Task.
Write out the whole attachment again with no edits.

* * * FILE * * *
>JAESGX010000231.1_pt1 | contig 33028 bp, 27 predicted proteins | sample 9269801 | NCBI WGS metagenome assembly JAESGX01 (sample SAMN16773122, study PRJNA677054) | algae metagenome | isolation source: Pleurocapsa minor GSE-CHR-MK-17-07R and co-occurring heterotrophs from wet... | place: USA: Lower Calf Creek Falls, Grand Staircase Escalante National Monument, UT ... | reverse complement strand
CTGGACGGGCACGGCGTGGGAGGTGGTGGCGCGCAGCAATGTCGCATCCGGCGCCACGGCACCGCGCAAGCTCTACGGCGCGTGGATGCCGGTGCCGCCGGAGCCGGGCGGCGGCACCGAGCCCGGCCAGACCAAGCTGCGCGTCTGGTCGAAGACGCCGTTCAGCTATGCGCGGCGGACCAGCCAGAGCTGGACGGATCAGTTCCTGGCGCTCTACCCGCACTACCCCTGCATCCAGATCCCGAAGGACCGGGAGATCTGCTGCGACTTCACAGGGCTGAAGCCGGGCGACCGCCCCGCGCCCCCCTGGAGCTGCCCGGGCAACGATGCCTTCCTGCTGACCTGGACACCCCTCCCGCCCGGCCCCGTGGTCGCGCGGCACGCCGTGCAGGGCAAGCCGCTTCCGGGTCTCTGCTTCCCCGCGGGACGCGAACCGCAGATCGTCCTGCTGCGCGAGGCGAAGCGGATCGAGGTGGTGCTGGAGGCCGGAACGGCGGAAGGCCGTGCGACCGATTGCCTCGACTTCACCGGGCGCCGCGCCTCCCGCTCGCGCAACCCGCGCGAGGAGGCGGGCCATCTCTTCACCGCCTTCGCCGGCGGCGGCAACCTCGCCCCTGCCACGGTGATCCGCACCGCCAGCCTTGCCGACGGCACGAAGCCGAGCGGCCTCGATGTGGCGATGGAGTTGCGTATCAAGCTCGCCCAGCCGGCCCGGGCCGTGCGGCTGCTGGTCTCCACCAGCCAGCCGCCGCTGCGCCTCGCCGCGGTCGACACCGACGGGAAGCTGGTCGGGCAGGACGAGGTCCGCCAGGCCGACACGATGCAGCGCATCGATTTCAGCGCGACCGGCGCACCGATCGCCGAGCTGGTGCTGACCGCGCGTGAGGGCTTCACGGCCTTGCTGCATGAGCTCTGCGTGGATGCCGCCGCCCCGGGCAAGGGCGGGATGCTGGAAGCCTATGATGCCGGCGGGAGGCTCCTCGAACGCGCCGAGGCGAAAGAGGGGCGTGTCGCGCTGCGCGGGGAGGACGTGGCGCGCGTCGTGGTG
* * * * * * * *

>JAESGX010000231.1_pt1 | contig 33028 bp, 27 predicted proteins | sample 9269801 | NCBI WGS metagenome assembly JAESGX01 (sample SAMN16773122, study PRJNA677054) | algae metagenome | isolation source: Pleurocapsa minor GSE-CHR-MK-17-07R and co-occurring heterotrophs from wet... | place: USA: Lower Calf Creek Falls, Grand Staircase Escalante National Monument, UT ... | reverse complement strand
CTGGACGGGCACGGCGTGGGAGGTGGTGGCGCGCAGCAATGTCGCATCCGGCGCCACGGCACCGCGCAAGCTCTACGGCGCGTGGATGCCGGTGCCGCCGGAGCCGGGCGGCGGCACCGAGCCCGGCCAGACCAAGCTGCGCGTCTGGTCGAAGACGCCGTTCAGCTATGCGCGGCGGACCAGCCAGAGCTGGACGGATCAGTTCCTGGCGCTCTACCCGCACTACCCCTGCATCCAGATCCCGAAGGACCGGGAGATCTGCTGCGACTTCACAGGGCTGAAGCCGGGCGACCGCCCCGCGCCCCCCTGGAGCTGCCCGGGCAACGATGCCTTCCTGCTGACCTGGACACCCCTCCCGCCCGGCCCCGTGGTCGCGCGGCACGCCGTGCAGGGCAAGCCGCTTCCGGGTCTCTGCTTCCCCGCGGGACGCGAACCGCAGATCGTCCTGCTGCGCGAGGCGAAGCGGATCGAGGTGGTGCTGGAGGCCGGAACGGCGGAAGGCCGTGCGACCGATTGCCTCGACTTCACCGGGCGCCGCGCCTCCCGCTCGCGCAACCCGCGCGAGGAGGCGGGCCATCTCTTCACCGCCTTCGCCGGCGGCGGCAACCTCGCCCCTGCCACGGTGATCCGCACCGCCAGCCTTGCCGACGGCACGAAGCCGAGCGGCCTCGATGTGGCGATGGAGTTGCGTATCAAGCTCGCCCAGCCGGCCCGGGCCGTGCGGCTGCTGGTCTCCACCAGCCAGCCGCCGCTGCGCCTCGCCGCGGTCGACACCGACGGGAAGCTGGTCGGGCAGGACGAGGTCCGCCAGGCCGACACGATGCAGCGCATCGATTTCAGCGCGACCGGCGCACCGATCGCCGAGCTGGTGCTGACCGCGCGTGAGGGCTTCACGGCCTTGCTGCATGAGCTCTGCGTGGATGCCGCCGCCCCGGGCAAGGGCGGGATGCTGGAAGCCTATGATGCCGGCGGGAGGCTCCTCGAACGCGCCGAGGCGAAAGAGGGGCGTGTCGCGCTGCGCGGGGAGGACGTGGCGCGCGTCGTGGTG